Caldera set its IPO price at $14 per share yesterday, raising $70 million and making it the fifth Linux company to go public amid Wall Street's embrace of the rebel operating system.
The stock traded as high as $33 earlier in the day on heavy volume. It closed the regular trading day at $29.44, up $15.44 from the IPO price.
While a 110 percent increase is nothing to sneer at, it still falls short of the trading debuts of rival Red Hat, the first Linux seller to go public, or fellow Linux companies Cobalt Networks, Andover.Net and VA Linux Systems. Whether or not this means the investor momentum behind Linux is fading, there likely will be a great deal of speculation and analysis over the stock's performance today.
Linux is an operating system developed by Linus Torvalds and a host of other programmers in a cooperative "open-source" effort. Linux competes with versions of Unix from Sun Microsystems and others, Microsoft Windows and now "embedded" operating systems for powering non-PC devices.
Like a lot of Linux companies, Caldera isn't profitable yet. It had revenues of $553,000 and a net loss of $5.5 million for the quarter ending Jan. 31.
Caldera won't be the last company to try to convert investor enthusiasm for Linux into money to fund aggressive expansion in a new and fast-growing market. Linuxcare and LinuxOne both have filed to go public, but the bankers underwriting their IPOs haven't yet scheduled when public trading will begin. LinuxOne raised the hackles of some in the Linux community when it filed to go public six months ago. Linuxcare offers technical support, training, customization and other Linux services.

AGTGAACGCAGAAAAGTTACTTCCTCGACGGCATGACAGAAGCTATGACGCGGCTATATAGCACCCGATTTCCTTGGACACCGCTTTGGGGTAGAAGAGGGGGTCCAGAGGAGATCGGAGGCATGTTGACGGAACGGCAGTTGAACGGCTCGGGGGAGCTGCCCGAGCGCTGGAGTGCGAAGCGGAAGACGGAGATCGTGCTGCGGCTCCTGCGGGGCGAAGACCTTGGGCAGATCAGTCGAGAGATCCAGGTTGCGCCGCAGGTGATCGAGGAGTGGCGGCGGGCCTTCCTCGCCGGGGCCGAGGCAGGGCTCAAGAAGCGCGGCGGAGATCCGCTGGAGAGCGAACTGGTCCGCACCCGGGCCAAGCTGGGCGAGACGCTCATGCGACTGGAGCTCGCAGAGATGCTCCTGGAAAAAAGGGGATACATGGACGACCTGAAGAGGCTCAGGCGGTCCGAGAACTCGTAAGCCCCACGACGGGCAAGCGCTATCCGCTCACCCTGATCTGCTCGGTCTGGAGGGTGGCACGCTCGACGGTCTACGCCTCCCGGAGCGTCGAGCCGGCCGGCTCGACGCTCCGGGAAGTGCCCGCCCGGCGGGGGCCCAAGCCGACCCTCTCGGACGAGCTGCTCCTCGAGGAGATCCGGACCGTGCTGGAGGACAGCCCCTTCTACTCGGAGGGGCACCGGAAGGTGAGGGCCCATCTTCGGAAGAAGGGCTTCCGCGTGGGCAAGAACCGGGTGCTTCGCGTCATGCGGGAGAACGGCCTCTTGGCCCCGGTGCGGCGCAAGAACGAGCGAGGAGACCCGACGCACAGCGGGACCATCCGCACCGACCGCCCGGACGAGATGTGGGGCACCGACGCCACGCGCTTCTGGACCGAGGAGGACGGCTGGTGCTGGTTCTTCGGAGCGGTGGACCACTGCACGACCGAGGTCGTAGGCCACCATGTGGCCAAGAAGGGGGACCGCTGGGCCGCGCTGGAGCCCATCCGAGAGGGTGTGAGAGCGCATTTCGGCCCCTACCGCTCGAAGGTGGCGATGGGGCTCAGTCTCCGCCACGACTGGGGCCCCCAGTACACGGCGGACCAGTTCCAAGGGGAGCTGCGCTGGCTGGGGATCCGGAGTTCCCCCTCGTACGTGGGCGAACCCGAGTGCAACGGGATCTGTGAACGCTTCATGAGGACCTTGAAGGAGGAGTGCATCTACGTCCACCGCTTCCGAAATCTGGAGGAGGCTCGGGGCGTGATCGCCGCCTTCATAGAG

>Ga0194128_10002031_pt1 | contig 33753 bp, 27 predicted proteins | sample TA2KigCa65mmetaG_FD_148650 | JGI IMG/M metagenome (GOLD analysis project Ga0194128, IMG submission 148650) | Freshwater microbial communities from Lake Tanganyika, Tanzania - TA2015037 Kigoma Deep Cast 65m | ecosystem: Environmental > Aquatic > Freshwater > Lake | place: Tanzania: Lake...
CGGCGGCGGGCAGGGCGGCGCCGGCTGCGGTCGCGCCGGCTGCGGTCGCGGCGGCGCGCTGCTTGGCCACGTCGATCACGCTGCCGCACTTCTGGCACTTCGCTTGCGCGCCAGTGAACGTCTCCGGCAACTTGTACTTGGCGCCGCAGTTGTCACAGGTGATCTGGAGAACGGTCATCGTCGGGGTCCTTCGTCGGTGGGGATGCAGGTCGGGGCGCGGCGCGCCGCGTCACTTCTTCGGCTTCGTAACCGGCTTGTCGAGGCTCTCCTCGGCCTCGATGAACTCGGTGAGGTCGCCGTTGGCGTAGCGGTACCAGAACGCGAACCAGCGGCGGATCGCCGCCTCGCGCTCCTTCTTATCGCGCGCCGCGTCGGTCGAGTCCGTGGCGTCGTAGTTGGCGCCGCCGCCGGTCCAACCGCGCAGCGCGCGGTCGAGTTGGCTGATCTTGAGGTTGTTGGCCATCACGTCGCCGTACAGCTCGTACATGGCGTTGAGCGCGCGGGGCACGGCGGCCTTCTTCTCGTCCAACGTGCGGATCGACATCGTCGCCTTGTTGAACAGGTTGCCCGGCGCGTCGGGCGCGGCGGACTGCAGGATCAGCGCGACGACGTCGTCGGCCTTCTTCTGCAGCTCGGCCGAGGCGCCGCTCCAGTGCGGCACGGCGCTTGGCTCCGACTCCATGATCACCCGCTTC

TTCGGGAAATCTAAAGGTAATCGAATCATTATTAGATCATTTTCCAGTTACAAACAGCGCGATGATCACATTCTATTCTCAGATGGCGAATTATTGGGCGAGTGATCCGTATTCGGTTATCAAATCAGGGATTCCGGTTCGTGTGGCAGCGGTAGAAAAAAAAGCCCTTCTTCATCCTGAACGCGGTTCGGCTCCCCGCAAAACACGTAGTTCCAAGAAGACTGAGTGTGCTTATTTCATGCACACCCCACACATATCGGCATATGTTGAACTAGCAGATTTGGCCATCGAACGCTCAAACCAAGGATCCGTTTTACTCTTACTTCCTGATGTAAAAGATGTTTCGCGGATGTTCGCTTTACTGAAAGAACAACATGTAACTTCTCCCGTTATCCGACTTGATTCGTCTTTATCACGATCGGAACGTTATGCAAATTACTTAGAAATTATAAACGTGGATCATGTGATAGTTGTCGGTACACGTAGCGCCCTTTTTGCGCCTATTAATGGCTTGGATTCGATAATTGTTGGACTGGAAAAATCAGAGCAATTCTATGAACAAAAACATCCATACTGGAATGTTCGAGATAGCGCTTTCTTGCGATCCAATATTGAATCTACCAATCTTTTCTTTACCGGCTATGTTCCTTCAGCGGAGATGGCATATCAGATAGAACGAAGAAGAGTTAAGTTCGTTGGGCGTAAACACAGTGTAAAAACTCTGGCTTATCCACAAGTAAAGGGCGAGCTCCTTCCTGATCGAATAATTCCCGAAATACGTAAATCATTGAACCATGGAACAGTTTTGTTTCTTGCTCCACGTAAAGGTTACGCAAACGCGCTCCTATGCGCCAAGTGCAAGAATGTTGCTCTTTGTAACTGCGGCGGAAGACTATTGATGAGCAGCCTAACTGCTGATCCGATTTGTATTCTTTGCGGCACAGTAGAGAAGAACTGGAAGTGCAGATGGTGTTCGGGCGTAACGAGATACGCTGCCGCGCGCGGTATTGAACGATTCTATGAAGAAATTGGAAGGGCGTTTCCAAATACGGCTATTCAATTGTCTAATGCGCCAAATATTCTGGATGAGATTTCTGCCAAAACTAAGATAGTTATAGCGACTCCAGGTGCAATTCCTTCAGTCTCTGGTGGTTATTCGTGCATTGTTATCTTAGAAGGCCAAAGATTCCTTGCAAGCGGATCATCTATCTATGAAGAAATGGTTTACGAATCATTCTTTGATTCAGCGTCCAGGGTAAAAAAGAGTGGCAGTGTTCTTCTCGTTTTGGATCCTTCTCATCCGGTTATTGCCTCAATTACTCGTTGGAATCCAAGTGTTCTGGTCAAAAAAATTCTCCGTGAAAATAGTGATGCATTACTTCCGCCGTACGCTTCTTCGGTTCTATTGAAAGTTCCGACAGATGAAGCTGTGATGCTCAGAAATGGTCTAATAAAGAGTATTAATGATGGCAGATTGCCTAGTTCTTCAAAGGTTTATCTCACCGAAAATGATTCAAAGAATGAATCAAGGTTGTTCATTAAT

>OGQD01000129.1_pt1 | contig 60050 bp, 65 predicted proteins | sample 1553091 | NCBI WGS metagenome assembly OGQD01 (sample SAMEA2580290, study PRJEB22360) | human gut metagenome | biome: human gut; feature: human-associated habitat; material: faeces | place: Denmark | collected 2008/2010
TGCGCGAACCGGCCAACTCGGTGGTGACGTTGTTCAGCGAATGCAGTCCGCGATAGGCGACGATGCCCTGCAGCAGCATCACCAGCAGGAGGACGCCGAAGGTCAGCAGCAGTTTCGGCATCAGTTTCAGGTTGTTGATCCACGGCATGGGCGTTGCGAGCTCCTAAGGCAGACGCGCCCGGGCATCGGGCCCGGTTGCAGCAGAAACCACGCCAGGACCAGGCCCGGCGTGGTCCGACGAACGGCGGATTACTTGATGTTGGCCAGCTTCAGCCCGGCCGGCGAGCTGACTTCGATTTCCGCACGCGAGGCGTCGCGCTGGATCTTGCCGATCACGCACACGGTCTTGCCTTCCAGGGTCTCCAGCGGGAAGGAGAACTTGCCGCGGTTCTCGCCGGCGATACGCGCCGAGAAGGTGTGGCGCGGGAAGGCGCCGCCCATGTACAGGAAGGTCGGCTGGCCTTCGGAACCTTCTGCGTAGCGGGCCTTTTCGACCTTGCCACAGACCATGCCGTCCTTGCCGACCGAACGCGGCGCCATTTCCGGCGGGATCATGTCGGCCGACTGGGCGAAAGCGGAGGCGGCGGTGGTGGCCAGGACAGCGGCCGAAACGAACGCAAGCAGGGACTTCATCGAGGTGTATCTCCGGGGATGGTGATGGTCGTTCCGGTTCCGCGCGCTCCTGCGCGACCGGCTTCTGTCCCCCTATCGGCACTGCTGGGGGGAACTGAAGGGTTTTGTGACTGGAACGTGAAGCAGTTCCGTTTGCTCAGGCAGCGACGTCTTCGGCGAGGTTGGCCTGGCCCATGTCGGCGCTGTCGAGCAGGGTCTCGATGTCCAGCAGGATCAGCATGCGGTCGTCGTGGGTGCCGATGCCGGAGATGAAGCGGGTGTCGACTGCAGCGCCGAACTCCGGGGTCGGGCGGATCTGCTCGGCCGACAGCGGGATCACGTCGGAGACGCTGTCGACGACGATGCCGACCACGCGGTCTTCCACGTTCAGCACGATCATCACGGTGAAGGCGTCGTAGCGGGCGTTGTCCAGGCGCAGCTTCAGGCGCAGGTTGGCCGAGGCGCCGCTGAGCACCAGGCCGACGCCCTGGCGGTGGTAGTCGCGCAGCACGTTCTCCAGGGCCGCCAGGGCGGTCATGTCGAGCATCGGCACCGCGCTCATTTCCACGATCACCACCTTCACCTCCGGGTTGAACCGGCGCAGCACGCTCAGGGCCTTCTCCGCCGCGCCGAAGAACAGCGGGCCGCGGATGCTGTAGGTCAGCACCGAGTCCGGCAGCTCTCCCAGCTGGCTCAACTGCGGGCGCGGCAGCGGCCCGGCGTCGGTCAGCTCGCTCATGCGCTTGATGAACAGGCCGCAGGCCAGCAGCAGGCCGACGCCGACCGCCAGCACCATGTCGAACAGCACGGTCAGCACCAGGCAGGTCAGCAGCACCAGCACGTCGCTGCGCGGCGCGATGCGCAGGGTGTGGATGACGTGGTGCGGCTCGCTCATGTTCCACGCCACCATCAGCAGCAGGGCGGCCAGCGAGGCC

In addition, Lineo, CyberNet Systems, TurboLinux and SuSE are expected to go public later this year. And already public companies such as Enlighten Software, Santa Cruz Operation, Applix and Corel are remaking themselves into Linux companies. Other companies such as TiVo or eSoft base their special-purpose computers on Linux.
If Caldera's trading today is anything to judge by, investors are being more cautious this time around. Its closing price of $29.44 is 110 percent above the IPO price.
By comparison, shares in Linux seller Red Hat jumped 272 percent in its first day of trading in August. Shares of special-purpose server maker Cobalt surged 482 percent during its first day in November. Andover.Net, a Web site for Linux programmers and other technically savvy people, jumped 250 percent in its first day in December. And VA Linux, a Linux computer maker that is acquiring Andover.Net, set an IPO record with a 698 percent gain in its first day.
Other Linux stocks were down today. VA Linux, the most notable victim of a general decline in Linux stock prices in recent months, dropped $6.81, or 7.85 percent, to close at $80.
Caldera sells two versions of Linux, one for desktop computers and one for servers. In addition, the company plans to begin selling e-commerce software to make Linux better suited to sophisticated server tasks.
One of the big beneficiaries of Caldera's IPO is Ray Noorda, former Novell chairman. Noorda owns approximately 73 percent of the company's stock, according to SEC filings.